VOA journalist freed in Ethiopia
By Ben Brumfield
(CNN) — A Voice of America reporter detained while trying to cover a protest by Muslims has been freed, an Ethiopian government minister said Saturday.
Peter Heinlein is out of prison and does not face charges, Berket Simon, Minister of Government Communications, said.
In a phone interview, Heinlein confirmed to CNN that he was no longer being detained.
“I am free from jail,” he said, sounding shaken. “I got out of jail.”
Asked about his condition, he said: “The short answer is, yeah, I’m okay.”
In an online story, Voice of America quoted witnesses as saying that Heinlein was detained while attempting to interview Muslim protesters after Friday prayers in the East African nation’s capital, Addis Ababa.
In a formal statement from its headquarters in Washington, VOA said, “The safety and welfare of our reporters is our utmost concern and we are working to gather more information about Mr. Heinlein’s status.”
VOA said it had asked the U.S. Department of State for more information and was urging “Ethiopian authorities to allow Mr. Heinlein to carry out his journalistic responsibilities without interference.”
VOA quotes Tom Rhodes, East Africa spokesman for the Committee to Protect Journalists as saying he understood that Heinlein was accused of acting “unprofessionally and illegally.”
Rhodes told VOA a government spokesman had accused Heinlein, who is married to a Danish diplomat, of improperly using a diplomatic vehicle and refusing to show media accreditation.
US journalist held in Ethiopia
Washington – A Voice of America (VOA) correspondent and his translator were arrested Friday in the Ethiopian capital Addis Ababa while covering an anti-government protest, the US government-funded broadcaster said.
VOA said on its website that Peter Heinlein and interpreter Simegineh Yekoye were held when trying to interview protesters from the Muslim minority who have been demonstrating against alleged government interference in their affairs.
In a formal statement, VOA said it is “working to gather more information” about his status.
“The safety and welfare of our reporters is our utmost concern,” it said.
“We have been in contact with State Department officials and will release details as soon as they are available,” VOA said.
“We urge Ethiopian authorities to allow Mr Heinlein to carry out his journalistic responsibilities without interference,” it added.
A State Department official said on condition of anonymity that “we’ve communicated our interest to the Ethiopian authorities,” the official said, but declining to give more information for privacy reasons.
Leslie Lefkow, deputy Africa director for Human Rights Watch, said Heinlein and his colleague were taken to Maekelawi, the federal investigation centre in Addis Ababa, which is where she said “high-profile” or political detainees are often held.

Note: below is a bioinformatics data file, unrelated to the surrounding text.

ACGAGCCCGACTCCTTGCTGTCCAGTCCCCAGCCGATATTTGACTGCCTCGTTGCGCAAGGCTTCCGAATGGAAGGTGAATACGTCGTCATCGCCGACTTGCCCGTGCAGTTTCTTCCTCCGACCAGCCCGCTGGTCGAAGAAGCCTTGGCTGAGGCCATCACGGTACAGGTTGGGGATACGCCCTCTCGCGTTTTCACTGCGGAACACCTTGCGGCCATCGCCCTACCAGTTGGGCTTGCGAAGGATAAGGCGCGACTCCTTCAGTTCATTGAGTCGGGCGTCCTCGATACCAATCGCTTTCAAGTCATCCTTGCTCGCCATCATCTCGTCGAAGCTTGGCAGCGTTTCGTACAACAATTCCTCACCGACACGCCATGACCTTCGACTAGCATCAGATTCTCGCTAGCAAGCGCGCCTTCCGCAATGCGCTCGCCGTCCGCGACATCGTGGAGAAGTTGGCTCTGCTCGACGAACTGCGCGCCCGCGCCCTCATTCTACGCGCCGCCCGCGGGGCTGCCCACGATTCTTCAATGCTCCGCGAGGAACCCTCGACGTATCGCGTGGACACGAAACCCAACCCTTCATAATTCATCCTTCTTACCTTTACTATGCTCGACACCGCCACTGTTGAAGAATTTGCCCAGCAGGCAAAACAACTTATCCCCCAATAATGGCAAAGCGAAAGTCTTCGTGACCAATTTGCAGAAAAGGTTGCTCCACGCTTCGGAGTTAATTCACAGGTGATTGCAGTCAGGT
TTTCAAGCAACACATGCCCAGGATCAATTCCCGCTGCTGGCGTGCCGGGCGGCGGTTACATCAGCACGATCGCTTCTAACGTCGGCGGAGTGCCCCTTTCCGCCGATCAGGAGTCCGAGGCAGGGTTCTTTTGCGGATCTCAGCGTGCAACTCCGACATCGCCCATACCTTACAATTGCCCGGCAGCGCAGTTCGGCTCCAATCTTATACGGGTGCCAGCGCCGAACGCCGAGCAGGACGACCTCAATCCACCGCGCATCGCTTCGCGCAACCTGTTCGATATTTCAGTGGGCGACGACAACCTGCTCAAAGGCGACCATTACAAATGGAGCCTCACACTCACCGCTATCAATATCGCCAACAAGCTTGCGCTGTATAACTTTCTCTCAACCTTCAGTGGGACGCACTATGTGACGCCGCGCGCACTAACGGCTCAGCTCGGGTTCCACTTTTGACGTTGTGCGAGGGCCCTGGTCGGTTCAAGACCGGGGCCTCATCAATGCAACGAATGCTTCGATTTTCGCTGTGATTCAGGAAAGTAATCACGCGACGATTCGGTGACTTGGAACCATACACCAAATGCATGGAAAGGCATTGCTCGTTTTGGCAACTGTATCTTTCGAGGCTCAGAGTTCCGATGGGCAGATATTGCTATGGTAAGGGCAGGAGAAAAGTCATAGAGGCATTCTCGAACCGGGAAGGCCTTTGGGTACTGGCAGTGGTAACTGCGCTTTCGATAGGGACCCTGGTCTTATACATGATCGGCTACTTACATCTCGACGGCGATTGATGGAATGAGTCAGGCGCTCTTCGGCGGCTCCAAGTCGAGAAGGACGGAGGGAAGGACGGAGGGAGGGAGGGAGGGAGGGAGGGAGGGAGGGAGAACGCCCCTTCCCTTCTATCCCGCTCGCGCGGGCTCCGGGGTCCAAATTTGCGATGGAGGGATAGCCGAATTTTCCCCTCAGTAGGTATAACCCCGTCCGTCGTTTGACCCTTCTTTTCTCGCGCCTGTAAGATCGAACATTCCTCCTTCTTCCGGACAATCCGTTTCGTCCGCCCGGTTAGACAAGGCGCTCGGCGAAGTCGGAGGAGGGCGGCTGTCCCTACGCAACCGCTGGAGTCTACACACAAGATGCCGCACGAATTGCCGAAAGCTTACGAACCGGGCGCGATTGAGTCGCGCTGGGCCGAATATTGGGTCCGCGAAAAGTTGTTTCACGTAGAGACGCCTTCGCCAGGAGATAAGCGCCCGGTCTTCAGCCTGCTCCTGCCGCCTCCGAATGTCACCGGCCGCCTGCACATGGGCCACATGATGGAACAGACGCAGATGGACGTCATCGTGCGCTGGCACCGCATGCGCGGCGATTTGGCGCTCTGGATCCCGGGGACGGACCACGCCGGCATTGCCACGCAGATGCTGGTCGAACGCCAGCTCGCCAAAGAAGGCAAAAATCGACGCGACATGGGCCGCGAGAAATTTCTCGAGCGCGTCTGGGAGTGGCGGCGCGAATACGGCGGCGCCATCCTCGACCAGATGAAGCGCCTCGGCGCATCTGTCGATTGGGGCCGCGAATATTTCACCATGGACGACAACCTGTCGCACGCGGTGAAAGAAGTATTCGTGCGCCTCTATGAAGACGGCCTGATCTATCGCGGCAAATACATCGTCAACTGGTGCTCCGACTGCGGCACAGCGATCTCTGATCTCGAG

She cited media and other sources.
Lefkow said such detentions are part of a crackdown on the media that Human Rights Watch has witnessed over the years where independent journalists have been driven from the country or jailed on terrorism charges.
Foreign journalists have also been held in the past and deported.
Two Swedish journalists were jailed recently, however, for 11 years under anti-terrorism laws for trying to enter the country’s conflict-torn east.
The Committee to Protect Journalists (CPJ) quoted an Ethiopian government spokesperson as saying that Heinlein was detained because he was “allegedly using a diplomatic car and refused to show his press identification.”
“Peter Heinlein is a veteran reporter with many years’ experience in the profession,” said CPJ East Africa consultant Tom Rhodes. “We call for the immediate release of Heinlein and Simegineh Yekoye.”
“Heinlein has been based in Addis for some years now, and it’s very hard to imagine him behaving unethically or unprofessionally,” said HRW’s Lefkow.
“The obvious conclusion is that the government is simply trying to crack down on coverage of these protests.
“The government should immediately release both Peter and his translator and stop trying to clamp down on the reporting on these protests,” Lefkow added.
Despite the fact that Ethiopia and the United States are allies, she said, VOA and the Ethiopian government have had a tense relationship, with Addis Ababa jamming its broadcasts and detaining VOA’s Ethiopian journalists.
“This is the conundrum of Ethiopia when you look at the US government position,” said Lefkow.
In a speech in Accra in 2009, US President Barack Obama said “Africa doesn’t need strongmen, it needs strong institutions,” but he invited Ethiopian Prime Minister Meles Zenawi to the G8 summit earlier this month.